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earthdome last won the day on October 10 2016

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About earthdome

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    USA Midwest
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    Reading, movies, science fiction, computers, programming and sports.

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  1. My nice coffee pot didn't last long in the Philippines. When I return I will bring a french press and put the brewed coffee in a thermos. Low tech but makes great coffee.
  2. Same for me, retired at 56. I had my big warning at 54, heart attack and lung cancer. That wake up call helped my resolve to retire as early as possible.
  3. For all you military strategy types out there, I have a question. What was the military or political objective for Assad to use a chemical weapon? What did he gain from that?
  4. A BPI ATM ate my BPI ATM card once. No problem. Next business day went to the closest BPI branch and they fixed the problem. For my needs BPI was and continues to be the best choice for my Philippine banking needs which I have discussed numerous times in other banking threads.
  5. Let us know what you find has changed in the 5 years you have been gone from the US. I think many would find that interesting.
  6. That is the SRRV retirement visa. For non military it is $10,000 USD for military veteran $1,500. Just search SRRV on this forum to find more information. I know someone who was able to get this visa.
  7. The one big advantage of getting a 13A or SRRV is that you get a one time shot at shipping a bunch of your stuff to the Philippines without having to pay any customs fees. As I recall this is up to a total value of $7000 USD.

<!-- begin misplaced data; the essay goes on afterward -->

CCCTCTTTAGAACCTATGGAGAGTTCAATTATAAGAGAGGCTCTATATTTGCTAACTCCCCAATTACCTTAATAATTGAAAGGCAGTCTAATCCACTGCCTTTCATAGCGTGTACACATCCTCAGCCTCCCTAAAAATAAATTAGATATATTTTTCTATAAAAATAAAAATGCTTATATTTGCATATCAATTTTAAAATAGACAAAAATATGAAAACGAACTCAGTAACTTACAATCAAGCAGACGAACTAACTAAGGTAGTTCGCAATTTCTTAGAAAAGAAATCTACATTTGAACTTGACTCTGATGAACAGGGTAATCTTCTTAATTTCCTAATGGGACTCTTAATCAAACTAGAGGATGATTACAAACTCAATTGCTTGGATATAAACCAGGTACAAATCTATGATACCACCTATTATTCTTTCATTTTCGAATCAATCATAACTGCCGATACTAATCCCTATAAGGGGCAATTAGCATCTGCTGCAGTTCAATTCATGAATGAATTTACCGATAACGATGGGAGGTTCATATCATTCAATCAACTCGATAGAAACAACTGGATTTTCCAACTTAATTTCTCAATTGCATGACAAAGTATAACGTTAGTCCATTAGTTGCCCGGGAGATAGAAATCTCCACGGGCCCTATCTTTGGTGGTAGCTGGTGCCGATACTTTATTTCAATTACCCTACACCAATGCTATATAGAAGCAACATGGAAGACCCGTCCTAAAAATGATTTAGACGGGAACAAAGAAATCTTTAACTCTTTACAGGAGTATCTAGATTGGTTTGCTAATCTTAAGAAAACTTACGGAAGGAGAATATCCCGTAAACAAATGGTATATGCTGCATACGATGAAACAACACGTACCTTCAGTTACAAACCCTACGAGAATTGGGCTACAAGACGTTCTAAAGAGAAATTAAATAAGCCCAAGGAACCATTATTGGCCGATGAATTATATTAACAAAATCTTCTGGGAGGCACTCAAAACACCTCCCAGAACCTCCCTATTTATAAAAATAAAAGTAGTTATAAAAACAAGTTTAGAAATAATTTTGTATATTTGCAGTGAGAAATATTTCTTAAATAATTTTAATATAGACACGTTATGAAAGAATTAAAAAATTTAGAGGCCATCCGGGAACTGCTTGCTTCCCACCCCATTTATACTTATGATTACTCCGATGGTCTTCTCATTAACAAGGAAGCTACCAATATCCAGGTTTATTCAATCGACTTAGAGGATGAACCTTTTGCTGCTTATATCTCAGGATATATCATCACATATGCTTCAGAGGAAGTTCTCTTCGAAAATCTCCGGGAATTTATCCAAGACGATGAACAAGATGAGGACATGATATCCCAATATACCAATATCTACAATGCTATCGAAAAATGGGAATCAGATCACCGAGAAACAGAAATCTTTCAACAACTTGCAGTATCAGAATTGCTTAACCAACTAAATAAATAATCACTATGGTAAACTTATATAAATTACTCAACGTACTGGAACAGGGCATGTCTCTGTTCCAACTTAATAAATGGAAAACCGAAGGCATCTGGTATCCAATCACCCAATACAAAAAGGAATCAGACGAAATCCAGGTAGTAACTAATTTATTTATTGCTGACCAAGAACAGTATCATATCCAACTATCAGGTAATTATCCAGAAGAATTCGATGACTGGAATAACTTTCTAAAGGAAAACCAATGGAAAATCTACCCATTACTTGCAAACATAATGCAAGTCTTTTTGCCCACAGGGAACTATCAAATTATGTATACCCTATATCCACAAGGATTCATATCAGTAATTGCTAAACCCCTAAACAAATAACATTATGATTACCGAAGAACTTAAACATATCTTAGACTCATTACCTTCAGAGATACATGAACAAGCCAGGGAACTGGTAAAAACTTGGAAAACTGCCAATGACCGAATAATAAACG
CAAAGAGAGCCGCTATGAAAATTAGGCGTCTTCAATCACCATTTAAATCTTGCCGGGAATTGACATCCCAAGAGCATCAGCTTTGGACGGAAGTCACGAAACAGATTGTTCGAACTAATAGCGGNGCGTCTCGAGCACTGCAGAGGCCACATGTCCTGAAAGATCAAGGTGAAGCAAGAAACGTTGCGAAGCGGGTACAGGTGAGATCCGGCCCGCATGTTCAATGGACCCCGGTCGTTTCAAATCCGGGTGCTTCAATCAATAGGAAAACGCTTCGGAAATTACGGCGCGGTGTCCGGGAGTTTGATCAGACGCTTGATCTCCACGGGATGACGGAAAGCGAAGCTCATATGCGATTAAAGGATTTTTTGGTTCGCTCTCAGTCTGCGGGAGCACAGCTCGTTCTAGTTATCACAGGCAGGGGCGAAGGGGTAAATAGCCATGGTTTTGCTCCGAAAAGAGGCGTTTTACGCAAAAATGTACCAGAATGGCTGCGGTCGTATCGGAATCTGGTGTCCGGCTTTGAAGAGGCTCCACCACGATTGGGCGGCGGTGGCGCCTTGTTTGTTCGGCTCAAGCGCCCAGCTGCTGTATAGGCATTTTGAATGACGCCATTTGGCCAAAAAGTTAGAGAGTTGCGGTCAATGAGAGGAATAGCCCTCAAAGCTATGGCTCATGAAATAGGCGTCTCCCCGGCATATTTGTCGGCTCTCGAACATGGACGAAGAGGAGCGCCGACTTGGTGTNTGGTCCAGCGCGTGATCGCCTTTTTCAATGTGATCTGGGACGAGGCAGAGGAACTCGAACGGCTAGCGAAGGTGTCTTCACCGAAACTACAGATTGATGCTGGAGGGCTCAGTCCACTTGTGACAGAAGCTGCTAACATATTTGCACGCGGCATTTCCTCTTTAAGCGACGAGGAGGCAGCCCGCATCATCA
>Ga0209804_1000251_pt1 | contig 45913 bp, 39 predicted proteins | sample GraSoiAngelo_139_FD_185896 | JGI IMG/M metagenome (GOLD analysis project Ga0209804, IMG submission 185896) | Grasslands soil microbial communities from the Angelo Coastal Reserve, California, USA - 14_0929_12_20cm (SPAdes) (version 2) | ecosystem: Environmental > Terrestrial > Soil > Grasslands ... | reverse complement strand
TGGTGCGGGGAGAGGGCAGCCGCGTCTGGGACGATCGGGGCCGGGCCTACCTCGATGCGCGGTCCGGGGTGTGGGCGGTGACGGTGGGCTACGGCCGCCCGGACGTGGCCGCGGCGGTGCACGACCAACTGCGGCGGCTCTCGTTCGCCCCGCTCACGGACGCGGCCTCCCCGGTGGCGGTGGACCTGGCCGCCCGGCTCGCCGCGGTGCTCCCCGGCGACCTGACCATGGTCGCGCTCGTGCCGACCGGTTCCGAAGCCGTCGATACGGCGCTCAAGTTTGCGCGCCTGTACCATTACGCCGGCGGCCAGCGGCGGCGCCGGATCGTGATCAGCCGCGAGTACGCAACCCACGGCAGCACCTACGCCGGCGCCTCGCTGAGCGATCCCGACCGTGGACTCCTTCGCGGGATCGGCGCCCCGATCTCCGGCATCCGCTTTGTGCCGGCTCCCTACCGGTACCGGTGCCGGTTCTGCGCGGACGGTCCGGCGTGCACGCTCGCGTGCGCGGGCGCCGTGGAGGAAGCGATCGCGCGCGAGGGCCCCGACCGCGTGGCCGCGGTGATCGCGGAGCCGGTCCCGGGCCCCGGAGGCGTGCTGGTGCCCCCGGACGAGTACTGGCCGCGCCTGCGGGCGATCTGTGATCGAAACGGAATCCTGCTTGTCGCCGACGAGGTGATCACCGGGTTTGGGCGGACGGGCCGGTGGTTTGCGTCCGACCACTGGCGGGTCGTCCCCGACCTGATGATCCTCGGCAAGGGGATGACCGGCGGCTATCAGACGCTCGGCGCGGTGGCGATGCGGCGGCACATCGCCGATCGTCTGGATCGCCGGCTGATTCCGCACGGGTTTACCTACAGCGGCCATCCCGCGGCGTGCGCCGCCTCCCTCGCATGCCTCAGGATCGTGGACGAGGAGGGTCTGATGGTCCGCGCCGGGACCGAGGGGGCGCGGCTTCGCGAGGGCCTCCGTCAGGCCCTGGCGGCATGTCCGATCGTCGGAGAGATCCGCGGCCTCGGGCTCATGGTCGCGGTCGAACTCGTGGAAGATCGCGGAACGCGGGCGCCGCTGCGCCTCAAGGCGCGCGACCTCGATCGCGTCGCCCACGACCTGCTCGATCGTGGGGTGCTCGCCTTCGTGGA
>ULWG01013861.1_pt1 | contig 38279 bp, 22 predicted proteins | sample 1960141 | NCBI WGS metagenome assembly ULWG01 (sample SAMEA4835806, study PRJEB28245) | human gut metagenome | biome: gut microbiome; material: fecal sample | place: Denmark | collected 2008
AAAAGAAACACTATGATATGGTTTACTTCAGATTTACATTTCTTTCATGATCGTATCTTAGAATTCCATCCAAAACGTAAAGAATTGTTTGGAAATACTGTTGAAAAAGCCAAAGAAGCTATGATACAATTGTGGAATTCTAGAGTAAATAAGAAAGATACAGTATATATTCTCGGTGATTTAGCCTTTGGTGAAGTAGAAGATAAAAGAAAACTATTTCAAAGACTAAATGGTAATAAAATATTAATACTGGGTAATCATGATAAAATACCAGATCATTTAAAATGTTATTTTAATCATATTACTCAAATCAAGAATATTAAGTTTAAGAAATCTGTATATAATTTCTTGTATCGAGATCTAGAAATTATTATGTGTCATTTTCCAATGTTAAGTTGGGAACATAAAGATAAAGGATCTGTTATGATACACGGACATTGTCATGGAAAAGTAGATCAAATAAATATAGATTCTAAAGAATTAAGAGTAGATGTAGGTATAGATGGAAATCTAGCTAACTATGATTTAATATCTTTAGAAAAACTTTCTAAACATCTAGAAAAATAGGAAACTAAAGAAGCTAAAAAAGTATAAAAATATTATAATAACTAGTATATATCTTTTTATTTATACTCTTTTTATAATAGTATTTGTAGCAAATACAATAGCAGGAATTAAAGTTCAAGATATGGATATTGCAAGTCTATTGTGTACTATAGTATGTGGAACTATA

8. I found some youtube video's that were good as a starting point. Called Tagalog 101 as I recall.
  9. Congrats. Thanks for the followup to let us know that things have worked out well for the happy couple.
  10. If the petitioner (the person from the USA) has lived in the Philippines for at least 6 months and can prove it the petitioner can have the visa request processed at the US Embassy in Manila instead of at a USCIS office in the US. It can take over a year to process the visa paperwork at a USCIS office in the US. It only took me 3 months to get a visa for my wife as US expat who had lived over 6 months in the Philippines by filing for the visa at the US Embassy. In this situation it may be better to marry in the Philippines then start the VISA process for the wife and children. For a fiancee visa as I recall the children would not be able to accompany you to the US initially. I also don't know if the biological father of the children could cause any problems for the children getting the visa.
  11. If there are no complications you can complete the process in 1-2 months. FYI there is no divorce in the Philippines so if you fiancee was married in the Philippines and the marriage was not annulled or she is not a widow it could indeed take years. Getting a previous marriage annulled can be very expensive and take years.
  12. Thanks for the report. Sounds very nice. Great pics of the girls. Katy is growing fast. Next thing you know she will want to borrow the power washer.
  13. Thank you for sharing your recent medical adventures. A good reminder to all of us to ensure we consider medical care in our plans. Glad to hear you are on the mend under the loving care of your family.
  14. I had 2 teenage girls say Kano from behind me at the Baguio market. I jumped around and said "Kano?", "Where?". They broke up laughing.
  15. That is much less than land in or close to Baguio where I saw small lots for 8-12k pesos per sqm. I toured a nice modern home on the outskirts of Baguio once. The land, not much bigger than the house was 2M pesos, the house cost 8M pesos to build. The house was built to western standards and was maybe 150-200 sqm.